There are 4 prints required for the each of the quarter, nickel, penny and dime trays. Print alternating trays in different colors for quick visual identification when restacking them after each sorting batch.
Glue the trays using cyanoacrylate since acetone would harm the thin coin screens. The best technique is to glue the screen edges together in pairs, then the vertical sides, then the two assembled halves. The dime tray is open on the bottom with a ledge to hold a 6 inch square of cardboard or thin plastic sheet.
Though the holes are all perfect circles, on my printer (Thing-O-Matic, well calibrated, using ABS) the screens vary a bit from true square, though consistently in each tray from the same GCode (and perfectly square in the stl). When the squares of the screen were a bit too small to meet (by about 1/16 inch), I used pieces of ABS filament glued to the underside to seam them together. When they were a bit large, the result was a slight bulge in the screen which didn't affect the appearance or usability.
The coin counter/roller tubes are printed in two sections each, a measuring tube and a loading tube. The diameter of the loading tube is slightly larger than that of the counting tube to allow for the paper wrapper. They should be glued sitting on a flat surface, centered on their widths. Printing the measuring tube in a light color and the loading tube in a darker one helps with the measuring process. A light sanding may be needed to produce a good joint. Any heavier sanding should be done on the loading tube so as not to alter the measuring tube. The dimensions are very critical for accurate counting, particularly for the pennies and dimes.
To use the sorting trays, stack them in ascending size, dime tray on the bottom. Dump a handful of coins on the top tray and give a few swirls and shakes and they will quickly sort themselves out, then separate the trays and empty the coins into containers. The main limitation on the amount of coins sorted at once is the penny tray, which loads up quickly with pennies and blocks dimes from falling through. It will soon be obvious that fewer coins per sort are faster than many coins and a lot of shaking.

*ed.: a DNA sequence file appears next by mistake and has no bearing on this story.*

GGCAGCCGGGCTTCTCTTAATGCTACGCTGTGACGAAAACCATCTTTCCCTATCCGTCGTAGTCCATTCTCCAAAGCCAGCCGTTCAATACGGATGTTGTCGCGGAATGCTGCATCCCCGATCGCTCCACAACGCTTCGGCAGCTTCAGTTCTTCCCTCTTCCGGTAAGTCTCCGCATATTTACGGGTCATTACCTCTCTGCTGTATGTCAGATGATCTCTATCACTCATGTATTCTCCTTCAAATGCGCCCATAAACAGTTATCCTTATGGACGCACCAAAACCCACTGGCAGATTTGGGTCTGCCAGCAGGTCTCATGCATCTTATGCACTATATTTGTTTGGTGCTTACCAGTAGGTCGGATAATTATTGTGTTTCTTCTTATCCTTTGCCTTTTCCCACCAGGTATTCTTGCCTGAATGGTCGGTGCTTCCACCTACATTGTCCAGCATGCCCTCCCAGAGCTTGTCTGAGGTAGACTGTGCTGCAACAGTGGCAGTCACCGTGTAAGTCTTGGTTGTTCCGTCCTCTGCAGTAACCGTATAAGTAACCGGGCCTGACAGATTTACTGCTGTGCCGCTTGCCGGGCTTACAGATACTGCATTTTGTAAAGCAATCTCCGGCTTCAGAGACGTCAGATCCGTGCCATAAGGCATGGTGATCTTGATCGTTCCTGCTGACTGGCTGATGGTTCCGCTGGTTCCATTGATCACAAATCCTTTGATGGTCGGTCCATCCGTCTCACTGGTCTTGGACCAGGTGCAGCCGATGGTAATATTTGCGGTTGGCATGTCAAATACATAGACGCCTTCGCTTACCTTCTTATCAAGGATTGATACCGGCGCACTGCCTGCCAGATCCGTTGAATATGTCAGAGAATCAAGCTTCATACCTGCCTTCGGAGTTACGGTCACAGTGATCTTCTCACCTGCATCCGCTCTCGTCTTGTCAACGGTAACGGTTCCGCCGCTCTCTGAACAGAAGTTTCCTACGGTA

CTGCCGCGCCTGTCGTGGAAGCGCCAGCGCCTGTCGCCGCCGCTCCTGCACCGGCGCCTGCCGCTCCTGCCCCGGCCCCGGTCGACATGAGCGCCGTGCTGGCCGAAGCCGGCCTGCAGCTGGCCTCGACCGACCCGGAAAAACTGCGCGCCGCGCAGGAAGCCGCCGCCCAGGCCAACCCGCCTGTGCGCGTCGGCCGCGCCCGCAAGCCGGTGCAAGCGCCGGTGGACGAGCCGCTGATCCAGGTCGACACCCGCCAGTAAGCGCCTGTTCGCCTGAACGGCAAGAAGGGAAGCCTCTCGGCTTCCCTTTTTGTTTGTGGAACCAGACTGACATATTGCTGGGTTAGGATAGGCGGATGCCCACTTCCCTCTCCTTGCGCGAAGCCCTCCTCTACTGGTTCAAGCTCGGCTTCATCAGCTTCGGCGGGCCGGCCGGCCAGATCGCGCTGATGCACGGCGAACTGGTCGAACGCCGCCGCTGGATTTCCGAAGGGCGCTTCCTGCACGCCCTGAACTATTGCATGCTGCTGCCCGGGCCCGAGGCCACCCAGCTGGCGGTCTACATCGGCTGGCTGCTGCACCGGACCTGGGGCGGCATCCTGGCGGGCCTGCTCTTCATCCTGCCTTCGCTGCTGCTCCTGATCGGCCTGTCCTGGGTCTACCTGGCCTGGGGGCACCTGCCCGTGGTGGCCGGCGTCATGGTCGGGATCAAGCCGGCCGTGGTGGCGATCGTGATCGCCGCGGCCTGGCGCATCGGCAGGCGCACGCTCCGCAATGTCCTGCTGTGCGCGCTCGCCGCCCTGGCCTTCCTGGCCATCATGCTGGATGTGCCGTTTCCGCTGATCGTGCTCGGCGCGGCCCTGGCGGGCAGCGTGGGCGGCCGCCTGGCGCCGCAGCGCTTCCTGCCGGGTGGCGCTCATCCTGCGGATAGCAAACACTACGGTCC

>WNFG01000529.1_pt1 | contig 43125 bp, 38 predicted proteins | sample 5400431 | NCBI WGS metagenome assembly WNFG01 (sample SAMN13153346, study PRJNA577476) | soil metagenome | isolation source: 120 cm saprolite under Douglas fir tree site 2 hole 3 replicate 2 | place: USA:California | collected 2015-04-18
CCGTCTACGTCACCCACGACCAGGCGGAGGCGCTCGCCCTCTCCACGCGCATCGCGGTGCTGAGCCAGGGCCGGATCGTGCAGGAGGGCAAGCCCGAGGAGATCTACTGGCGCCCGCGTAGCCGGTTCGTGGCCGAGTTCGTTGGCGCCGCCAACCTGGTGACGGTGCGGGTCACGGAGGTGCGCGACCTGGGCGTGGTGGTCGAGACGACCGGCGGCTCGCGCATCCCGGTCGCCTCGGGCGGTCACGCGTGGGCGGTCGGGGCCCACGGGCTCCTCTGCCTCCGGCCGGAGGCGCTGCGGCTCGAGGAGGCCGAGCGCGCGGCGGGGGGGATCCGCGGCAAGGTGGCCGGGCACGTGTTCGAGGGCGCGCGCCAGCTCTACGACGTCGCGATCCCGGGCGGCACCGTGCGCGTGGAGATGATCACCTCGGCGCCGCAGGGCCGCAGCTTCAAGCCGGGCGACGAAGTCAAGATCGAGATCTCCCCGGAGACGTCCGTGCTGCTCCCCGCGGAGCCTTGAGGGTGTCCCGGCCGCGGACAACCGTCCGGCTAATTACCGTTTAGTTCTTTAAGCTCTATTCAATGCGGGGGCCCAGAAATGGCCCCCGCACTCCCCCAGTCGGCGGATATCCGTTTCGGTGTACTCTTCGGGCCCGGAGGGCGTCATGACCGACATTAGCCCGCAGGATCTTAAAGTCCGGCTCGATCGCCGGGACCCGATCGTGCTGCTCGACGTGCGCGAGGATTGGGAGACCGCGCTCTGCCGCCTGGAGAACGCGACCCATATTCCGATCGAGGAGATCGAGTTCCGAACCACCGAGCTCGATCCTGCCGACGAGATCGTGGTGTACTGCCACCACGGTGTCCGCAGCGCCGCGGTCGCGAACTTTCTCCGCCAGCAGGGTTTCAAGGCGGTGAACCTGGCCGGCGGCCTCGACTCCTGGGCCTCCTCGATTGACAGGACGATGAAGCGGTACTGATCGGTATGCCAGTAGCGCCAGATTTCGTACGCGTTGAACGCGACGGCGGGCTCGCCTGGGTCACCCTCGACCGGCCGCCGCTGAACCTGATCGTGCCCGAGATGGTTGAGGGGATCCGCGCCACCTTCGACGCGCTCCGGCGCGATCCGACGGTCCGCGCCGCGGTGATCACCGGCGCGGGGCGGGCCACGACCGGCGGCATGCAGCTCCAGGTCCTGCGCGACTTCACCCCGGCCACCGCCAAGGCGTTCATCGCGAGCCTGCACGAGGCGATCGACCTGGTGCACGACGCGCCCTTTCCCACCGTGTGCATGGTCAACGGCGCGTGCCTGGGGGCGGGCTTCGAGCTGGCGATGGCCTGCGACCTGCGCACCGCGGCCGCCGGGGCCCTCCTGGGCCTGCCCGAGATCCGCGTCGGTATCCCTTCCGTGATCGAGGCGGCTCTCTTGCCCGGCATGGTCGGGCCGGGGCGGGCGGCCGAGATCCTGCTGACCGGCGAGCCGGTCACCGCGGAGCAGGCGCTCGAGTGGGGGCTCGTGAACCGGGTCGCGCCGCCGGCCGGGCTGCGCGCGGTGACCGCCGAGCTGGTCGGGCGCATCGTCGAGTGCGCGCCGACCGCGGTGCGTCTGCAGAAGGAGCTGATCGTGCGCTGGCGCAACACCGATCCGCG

The counting/rolling tubes are easiest to use on a flat surface with the funnel end propped up about 1/2 inch so the tube rests on a slight angle, narrow end down; that helps to hold the coins in the counting end. Hold a bunch of the coins in a loosely cupped palm, shake slightly, and they will fall into short rolls that you can grab to load into the counting tube.
When the coins fill up to the break in the tubes, open a paper sleeve, being sure to open the folds fully (or use a pre-rolled tube) and insert it into the funnel end. (You would think the coins could be loaded into the funnel to feed them into the counting tube, but it doesn't work.)
Then tilt the top of the coin roll slightly into the paper tube and, with one finger in the other end of the tube to keep them from falling out, push the coins into the loading end, even up the coin roll within the paper, fold down the paper behind the roll (the cutaway on the loading tube allows that), and fold over the paper on the open end.
Pull the loaded roll from the tube and finish closing the other end.
I used two shells and 30% fill for all the pieces. The tray sections took about an hour to print for each 1/4 tray (less for the dime tray) and the tubes about 45 minutes per section. The trays required a total of about 10 oz. of plastic, and the counting/rolling tubes about 2 1/2 oz. for all four.